BANDHAN AND ITS COMPETITORS’ MARKET SHARE .

MFI TO BANK-THE MOTIVATION • The rural population has fewer opportunities to access banks. We can offer a complete financial package • Banking activity of this kind would also protect investors in rural areas from nefarious ponzi schemes that have ruined many unsuspecting villagers. • Banks have the advantage of accepting deposits from customers which an MFI does not have. • After becoming a bank. Bandhan has been working in these economically backward areas and maintains good relations with the people. This permanent sources of funds reduces the financial cost of banks. . it would avail a gamut of savings services from its customers and this would help leverage the existing high volume of customers to its favour.

respect for the client and recognition by independent agencies owing to a wide range of value-added services provided by Bandhan.Bandhan saw a huge opportunity to capitalize on this dearth in financial inclusion and bring a huge mass of customers under its fold. unlike banks.Bandhan is located in East and North-Eastern India. an NBFC cannot issue cheques drawn on itself. . • The geographical location where Bandhan was first was a key factor.Bandhan would look to reduce the number of defaulters.• It is not a part of the payment and settlement system and as such. • Strong organizational ethics . and deposit insurance facility of the Deposit Insurance and Credit Guarantee Corporation is not available for NBFC depositors. • Loans borrowed from MFI’s are not backed by securities and by licensing itself as a bank. most of which is financially excluded.

KEY FINANCIAL INDICATORS • Over the period 2007-08 to 2012-13.the bank witnessed growth in the following parameters: Net Interest Income – CAGR=142.Also.73% Number of branches=Grew by 38.Banks accepted deposits at a lower rate and even after incurring operational costs.the interest rates became very low.cost of borrowings as an MFI was high. .83% Thus .71% Total Asset Size-CAGR=145.CAGR=165.we see that Bandhan had remained not only profitable but scalable too.68% Profits.

.  80% of its operations in rural areas.  Compliance with banking policies was a major challenge. given that Bandhan had the lowest operational cost in microfinance industry. sustaining a high-cost banking model could be a tough task.  A bank branch would incur higher fixed and operational costs compared to an MFI branch.CHALLENGES FOR BANDHAN  Bandhan field staff members were trained in micro- credit activities but lacked the experience of savings mobilization. suffered huge power shortages.  Tough to integrate the existing field staff with highly skilled bank branch employees.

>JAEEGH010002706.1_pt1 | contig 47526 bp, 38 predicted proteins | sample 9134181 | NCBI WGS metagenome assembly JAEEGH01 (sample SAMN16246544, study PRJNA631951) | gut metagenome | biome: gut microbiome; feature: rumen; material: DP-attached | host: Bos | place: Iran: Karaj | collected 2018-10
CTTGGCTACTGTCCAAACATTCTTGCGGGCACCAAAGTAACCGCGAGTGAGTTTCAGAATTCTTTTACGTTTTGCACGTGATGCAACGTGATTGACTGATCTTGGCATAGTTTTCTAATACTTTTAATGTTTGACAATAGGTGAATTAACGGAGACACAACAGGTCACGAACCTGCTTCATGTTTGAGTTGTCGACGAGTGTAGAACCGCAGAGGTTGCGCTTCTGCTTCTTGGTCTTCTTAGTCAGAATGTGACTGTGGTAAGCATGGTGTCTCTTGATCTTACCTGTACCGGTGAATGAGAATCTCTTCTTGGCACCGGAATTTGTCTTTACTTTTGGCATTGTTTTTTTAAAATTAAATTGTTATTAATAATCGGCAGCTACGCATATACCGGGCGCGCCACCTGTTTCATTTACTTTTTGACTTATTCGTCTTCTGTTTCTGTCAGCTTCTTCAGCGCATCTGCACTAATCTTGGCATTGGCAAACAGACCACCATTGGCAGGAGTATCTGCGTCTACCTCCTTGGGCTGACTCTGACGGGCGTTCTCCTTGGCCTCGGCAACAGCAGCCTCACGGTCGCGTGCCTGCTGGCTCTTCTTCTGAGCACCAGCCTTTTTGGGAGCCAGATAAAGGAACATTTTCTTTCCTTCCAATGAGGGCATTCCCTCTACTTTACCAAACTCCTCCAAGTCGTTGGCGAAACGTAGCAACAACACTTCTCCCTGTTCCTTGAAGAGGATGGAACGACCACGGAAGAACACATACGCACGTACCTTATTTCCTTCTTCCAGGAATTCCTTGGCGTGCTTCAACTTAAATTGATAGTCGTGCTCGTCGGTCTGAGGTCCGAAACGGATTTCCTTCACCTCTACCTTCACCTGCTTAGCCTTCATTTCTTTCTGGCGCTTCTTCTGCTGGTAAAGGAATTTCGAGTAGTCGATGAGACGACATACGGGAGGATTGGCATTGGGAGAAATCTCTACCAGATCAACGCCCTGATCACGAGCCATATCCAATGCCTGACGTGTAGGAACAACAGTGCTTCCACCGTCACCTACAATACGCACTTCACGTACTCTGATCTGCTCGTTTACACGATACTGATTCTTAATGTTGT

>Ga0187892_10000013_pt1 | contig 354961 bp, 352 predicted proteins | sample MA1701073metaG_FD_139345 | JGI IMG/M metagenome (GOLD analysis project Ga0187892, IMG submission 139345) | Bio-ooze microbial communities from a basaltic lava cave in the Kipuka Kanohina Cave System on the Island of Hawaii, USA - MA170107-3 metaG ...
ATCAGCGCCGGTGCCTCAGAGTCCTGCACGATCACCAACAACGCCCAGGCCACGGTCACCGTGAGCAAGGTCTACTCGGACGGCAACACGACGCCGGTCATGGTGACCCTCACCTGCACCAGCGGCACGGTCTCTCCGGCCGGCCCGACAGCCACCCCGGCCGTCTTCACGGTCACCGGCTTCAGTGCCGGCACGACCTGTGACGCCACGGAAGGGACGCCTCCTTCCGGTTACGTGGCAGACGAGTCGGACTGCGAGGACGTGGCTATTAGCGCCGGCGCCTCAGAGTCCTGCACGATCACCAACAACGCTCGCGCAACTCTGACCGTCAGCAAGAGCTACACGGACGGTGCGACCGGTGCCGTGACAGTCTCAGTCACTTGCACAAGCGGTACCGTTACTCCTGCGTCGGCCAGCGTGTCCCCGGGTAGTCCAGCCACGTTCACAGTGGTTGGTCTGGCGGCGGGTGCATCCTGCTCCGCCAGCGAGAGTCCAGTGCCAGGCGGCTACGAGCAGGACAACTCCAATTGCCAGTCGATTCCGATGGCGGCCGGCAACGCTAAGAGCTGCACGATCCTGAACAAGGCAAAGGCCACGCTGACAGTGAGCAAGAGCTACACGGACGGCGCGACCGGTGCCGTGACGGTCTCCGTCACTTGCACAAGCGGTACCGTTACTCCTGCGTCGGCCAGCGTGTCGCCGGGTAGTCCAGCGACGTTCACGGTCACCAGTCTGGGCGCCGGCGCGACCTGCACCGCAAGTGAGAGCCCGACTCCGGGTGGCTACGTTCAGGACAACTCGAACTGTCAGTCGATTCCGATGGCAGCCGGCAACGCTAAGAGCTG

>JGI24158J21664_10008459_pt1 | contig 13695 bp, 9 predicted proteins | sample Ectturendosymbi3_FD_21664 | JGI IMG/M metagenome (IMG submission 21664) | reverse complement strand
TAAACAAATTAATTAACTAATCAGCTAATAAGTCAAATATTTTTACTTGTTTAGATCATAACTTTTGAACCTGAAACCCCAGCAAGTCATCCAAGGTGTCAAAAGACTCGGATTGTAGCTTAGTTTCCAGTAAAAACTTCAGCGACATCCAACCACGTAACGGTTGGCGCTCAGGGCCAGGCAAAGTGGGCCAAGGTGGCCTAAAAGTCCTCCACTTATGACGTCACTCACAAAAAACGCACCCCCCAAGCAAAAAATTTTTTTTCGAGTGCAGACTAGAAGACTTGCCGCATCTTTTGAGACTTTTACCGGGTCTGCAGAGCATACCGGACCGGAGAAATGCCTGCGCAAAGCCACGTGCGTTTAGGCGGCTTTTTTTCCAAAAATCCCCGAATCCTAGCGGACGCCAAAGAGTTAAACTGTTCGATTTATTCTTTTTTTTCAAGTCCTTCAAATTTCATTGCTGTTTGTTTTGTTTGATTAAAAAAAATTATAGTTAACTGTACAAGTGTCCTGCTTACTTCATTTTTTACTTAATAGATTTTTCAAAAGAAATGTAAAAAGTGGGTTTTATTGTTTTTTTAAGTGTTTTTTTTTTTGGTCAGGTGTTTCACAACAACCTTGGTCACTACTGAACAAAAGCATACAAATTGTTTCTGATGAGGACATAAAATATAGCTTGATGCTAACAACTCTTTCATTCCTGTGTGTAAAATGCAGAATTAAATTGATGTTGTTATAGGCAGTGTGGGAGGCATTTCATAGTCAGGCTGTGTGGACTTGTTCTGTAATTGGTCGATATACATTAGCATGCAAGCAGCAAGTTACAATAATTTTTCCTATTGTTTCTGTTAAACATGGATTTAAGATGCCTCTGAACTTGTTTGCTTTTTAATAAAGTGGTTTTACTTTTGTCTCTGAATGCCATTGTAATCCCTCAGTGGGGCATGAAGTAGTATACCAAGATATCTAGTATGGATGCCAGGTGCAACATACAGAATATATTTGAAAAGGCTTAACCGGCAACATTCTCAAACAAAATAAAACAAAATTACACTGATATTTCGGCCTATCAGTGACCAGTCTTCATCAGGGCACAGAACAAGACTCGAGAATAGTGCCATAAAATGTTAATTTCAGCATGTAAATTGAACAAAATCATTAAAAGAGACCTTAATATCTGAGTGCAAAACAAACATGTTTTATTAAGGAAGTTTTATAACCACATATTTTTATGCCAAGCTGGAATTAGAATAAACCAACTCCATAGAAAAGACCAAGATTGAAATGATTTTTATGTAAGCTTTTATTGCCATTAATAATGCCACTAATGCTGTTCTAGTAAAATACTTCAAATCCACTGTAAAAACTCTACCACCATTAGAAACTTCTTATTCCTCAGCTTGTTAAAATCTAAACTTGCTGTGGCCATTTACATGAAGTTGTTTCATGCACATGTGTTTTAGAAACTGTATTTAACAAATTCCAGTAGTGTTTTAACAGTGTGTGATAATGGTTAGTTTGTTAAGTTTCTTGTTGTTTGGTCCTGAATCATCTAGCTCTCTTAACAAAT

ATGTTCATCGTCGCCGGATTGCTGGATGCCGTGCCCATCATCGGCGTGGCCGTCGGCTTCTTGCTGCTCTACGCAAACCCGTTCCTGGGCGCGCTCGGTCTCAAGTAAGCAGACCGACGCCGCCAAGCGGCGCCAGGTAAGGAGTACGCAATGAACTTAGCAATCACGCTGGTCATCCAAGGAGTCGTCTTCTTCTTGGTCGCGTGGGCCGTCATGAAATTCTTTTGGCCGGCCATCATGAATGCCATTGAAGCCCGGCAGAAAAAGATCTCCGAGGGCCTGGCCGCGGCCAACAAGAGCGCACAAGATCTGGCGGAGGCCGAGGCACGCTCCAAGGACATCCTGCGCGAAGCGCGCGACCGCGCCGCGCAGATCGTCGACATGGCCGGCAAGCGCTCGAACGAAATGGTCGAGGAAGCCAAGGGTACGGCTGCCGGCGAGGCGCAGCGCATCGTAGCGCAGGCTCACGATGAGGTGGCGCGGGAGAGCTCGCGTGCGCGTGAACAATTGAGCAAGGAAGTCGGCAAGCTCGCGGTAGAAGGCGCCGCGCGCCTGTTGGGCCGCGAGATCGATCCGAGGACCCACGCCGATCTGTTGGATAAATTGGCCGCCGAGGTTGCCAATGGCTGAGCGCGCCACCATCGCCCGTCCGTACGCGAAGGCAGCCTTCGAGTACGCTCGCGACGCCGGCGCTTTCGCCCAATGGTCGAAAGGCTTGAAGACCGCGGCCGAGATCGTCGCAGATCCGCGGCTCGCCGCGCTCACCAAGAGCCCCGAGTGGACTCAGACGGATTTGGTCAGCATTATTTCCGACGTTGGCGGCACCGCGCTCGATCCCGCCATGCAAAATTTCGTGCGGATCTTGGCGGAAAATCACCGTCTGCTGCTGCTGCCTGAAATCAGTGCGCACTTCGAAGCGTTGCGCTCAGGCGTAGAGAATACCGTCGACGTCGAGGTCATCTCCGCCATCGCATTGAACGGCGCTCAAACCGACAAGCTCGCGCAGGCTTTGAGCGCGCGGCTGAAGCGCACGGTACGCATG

COMPLIANCE WITH BANKING POLICY  Maintaining SLR and CRR ratios would squeeze the expected capital funds out of deposits.  Under the new banking policy. whereas MFIs could open their branches anywhere. professionals and self employed individuals .  Bank would have to comply with the norm of minimizing unsecured loan portfolio which may hurt its future loan income. retail traders. new bank would have to comply with priority sector lending. under which 40% of money loaned to a certain segment of customers such as agriculture. small businesses.  More stringent regulations regarding opening branches in Tier 1 and Tier 2 cities.

600 crore in Bandhan • March 2015: Announces appointment of Madison Media for formulating an advertisement strategy . ORIGINATION OF BANDHAN BANK • April 2014: Bandhan gets in-principle nod for banking licence • May 2014: Announces  appointment of Deloitte as advisor for formation of Bandhan bank • August 2014: Announces appointment of Aon Hewitt  to design and implement a compensation strategy for  workforce • September 2014: Announces the appointment of FIS as technology partner • September 2014: Announces appointment of Ogilvy & Mather for brand building • January 2015: Announces IFC & GIC SI will commit fresh equity investment of Rs 1.

BANDHAN BANK’S PERFORMANCE FOR 2015-16 8. YES) • CASA of the bank stood at 21.4 million customers 670 Branches • Reported a net profit of 275 Crores in first seven months only • 99% of the gross advances are from microfinance operation • Sold priority loans worth 3200 Cr to big lenders (HDFC.55% • Cost of funds has come down to 8% considering cheaper deposits • Net NPAs are way lower than industry average as of now .

THANK YOU .